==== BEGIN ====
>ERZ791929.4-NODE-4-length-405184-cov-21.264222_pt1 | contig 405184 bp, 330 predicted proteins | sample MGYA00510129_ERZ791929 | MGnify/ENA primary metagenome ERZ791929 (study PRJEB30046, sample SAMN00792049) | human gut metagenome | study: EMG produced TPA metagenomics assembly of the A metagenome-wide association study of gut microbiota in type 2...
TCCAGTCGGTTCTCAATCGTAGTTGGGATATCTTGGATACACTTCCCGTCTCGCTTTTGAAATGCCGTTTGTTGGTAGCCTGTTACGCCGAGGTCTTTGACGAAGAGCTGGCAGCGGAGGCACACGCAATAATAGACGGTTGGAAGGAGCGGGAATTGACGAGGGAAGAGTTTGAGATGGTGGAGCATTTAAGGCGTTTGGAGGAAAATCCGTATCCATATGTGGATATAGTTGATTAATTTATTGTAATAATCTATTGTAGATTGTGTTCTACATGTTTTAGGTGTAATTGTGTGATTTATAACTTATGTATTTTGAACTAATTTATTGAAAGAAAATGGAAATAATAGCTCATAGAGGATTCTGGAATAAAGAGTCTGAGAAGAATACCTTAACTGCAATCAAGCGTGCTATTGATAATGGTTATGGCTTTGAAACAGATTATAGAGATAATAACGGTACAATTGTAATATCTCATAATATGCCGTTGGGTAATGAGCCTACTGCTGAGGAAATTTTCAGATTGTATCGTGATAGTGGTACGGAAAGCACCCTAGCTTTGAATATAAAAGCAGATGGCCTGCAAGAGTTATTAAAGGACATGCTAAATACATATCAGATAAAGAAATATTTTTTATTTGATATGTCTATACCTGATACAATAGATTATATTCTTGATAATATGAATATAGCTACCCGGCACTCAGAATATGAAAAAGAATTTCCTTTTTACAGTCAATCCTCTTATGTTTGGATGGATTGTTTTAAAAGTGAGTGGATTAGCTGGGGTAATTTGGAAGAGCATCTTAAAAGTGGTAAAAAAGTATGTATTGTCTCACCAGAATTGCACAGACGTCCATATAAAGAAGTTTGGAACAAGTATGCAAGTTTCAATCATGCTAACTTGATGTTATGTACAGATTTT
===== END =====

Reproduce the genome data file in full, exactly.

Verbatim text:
>ERZ791929.4-NODE-4-length-405184-cov-21.264222_pt1 | contig 405184 bp, 330 predicted proteins | sample MGYA00510129_ERZ791929 | MGnify/ENA primary metagenome ERZ791929 (study PRJEB30046, sample SAMN00792049) | human gut metagenome | study: EMG produced TPA metagenomics assembly of the A metagenome-wide association study of gut microbiota in type 2...
TCCAGTCGGTTCTCAATCGTAGTTGGGATATCTTGGATACACTTCCCGTCTCGCTTTTGAAATGCCGTTTGTTGGTAGCCTGTTACGCCGAGGTCTTTGACGAAGAGCTGGCAGCGGAGGCACACGCAATAATAGACGGTTGGAAGGAGCGGGAATTGACGAGGGAAGAGTTTGAGATGGTGGAGCATTTAAGGCGTTTGGAGGAAAATCCGTATCCATATGTGGATATAGTTGATTAATTTATTGTAATAATCTATTGTAGATTGTGTTCTACATGTTTTAGGTGTAATTGTGTGATTTATAACTTATGTATTTTGAACTAATTTATTGAAAGAAAATGGAAATAATAGCTCATAGAGGATTCTGGAATAAAGAGTCTGAGAAGAATACCTTAACTGCAATCAAGCGTGCTATTGATAATGGTTATGGCTTTGAAACAGATTATAGAGATAATAACGGTACAATTGTAATATCTCATAATATGCCGTTGGGTAATGAGCCTACTGCTGAGGAAATTTTCAGATTGTATCGTGATAGTGGTACGGAAAGCACCCTAGCTTTGAATATAAAAGCAGATGGCCTGCAAGAGTTATTAAAGGACATGCTAAATACATATCAGATAAAGAAATATTTTTTATTTGATATGTCTATACCTGATACAATAGATTATATTCTTGATAATATGAATATAGCTACCCGGCACTCAGAATATGAAAAAGAATTTCCTTTTTACAGTCAATCCTCTTATGTTTGGATGGATTGTTTTAAAAGTGAGTGGATTAGCTGGGGTAATTTGGAAGAGCATCTTAAAAGTGGTAAAAAAGTATGTATTGTCTCACCAGAATTGCACAGACGTCCATATAAAGAAGTTTGGAACAAGTATGCAAGTTTCAATCATGCTAACTTGATGTTATGTACAGATTTT